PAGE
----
Introduce the Topic/Big Idea and why it’s important or relevant.
Give examples of times when I was and wasn’t successful in regards to this topic. It is important for them to see I have failed as well.
Have them reflect on paper to an open ended question. I want them to get thinking about themselves. This is also important for the girls who don’t feel as comfortable talking within a group.
Provide an article to read that focuses on the topic.
Now the girls talk. I usually provide an essential question or two that leads them toward my targeted outcome, but I let them talk. I do probe along the way when I feel it’ll push the conversation. This time usually lasts for 30-45 minutes.
The girls take time to reflect again about their practice as a runner or a female. Usually they are reflecting on something they want to improve on and apply to their life.
I see “Girls Talks” as a support group? Do you see it that way? What other ways does “GT” influence girls?
Absolutely! Girls need to talk. Research shows females speak up to 20,000 words a day and males speak 7,000. Our Girls Talk gives them a group to talk about their feelings. As we all know, people behave differently in similar situations. My goal is to give girls the confidence to make great choices guided by believing in themselves, treating their bodies respectfully and respecting others. By having these discussions it gives girls the tools to make great choices when things get tough for them or a teammate. Often times teenagers don’t want to talk with their parents about these topics so having a group like this gives them a place to discuss these issues with an adult who has been in their situation.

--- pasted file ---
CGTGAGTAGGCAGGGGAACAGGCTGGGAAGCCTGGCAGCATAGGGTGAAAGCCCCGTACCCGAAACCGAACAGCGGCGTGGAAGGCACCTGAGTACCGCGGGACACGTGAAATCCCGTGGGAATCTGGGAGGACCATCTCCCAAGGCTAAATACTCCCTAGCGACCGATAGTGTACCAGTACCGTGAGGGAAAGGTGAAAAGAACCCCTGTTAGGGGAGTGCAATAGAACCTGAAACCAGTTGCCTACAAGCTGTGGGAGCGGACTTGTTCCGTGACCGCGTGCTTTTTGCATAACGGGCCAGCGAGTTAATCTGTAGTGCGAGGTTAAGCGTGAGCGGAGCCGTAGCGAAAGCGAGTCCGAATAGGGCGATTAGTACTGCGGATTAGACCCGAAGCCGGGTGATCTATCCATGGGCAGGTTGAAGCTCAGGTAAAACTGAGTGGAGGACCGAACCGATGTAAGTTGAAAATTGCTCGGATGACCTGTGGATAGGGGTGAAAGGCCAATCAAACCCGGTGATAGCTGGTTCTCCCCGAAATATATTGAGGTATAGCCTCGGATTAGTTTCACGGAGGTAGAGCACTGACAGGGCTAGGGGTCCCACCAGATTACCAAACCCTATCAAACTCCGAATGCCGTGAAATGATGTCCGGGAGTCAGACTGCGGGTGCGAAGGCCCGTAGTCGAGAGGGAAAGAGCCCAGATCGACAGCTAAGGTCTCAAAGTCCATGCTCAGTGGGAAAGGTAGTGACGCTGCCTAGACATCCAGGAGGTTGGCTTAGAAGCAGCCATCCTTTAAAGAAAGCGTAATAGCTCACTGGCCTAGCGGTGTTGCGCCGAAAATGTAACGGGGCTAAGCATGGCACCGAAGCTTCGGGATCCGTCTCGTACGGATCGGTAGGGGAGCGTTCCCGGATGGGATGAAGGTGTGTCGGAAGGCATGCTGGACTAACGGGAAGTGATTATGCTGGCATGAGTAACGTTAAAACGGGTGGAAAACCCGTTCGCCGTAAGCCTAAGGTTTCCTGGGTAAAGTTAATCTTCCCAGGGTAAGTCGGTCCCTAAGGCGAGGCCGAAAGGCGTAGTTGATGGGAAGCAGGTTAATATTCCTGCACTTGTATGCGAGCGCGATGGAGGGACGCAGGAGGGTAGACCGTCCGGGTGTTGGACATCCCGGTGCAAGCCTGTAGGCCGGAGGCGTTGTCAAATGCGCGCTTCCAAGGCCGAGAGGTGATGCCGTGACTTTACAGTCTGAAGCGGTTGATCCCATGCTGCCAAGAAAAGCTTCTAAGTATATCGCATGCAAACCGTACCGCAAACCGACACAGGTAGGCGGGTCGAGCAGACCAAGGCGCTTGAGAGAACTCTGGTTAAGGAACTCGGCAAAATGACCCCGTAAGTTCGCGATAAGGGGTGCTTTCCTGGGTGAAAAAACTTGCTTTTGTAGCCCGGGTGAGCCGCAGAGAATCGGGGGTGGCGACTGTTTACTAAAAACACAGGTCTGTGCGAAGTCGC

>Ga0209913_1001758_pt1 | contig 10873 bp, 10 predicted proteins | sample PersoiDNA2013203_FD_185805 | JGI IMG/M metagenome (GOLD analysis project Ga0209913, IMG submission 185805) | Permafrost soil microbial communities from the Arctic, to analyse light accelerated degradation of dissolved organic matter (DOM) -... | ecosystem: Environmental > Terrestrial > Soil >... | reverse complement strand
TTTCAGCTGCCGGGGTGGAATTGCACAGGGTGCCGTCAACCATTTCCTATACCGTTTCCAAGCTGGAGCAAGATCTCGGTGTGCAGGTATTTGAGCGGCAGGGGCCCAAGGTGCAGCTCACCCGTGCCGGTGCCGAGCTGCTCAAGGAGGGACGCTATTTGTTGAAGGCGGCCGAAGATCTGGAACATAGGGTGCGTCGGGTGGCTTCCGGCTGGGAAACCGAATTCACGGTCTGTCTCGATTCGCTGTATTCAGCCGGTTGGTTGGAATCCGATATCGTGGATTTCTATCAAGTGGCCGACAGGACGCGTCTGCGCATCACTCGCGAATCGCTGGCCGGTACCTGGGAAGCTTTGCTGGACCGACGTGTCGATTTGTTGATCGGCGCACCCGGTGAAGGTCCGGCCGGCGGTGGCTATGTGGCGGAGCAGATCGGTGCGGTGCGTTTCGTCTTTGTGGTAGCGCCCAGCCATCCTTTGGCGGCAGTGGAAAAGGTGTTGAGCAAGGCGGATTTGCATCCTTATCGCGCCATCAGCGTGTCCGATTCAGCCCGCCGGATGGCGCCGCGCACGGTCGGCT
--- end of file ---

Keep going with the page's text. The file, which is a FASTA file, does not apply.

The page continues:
What are your goals and hopes for “GT” and where do you imagine it going?
My goal would be all high school and collegiate athletic programs provide female student athletes a space to talk about the challenges females go through physically, academically, socially and within their specific sport--to provide space for discussion to build confidence in girls as they are transitioning through puberty as well as navigating social norms and expectations. It may take some time before we see Girls Talk in all programs so in the meantime I hope to impact my local community and the coaches I know to take this on as part of their practice.
How can a male coach better prepare himself to coach girls and young women?
It’s all about building relationships that are real and authentic. I have seen it done perfectly, with our head coach, Eric Dettman. He isn’t afraid to talk to girls in a real and honest way. He can banter with the best of them, pump up the ones who need it and can be honest when it matters. Girls like to talk, so a male coach who can engage in those conversations, as silly as they may seem, is going to be the most successful.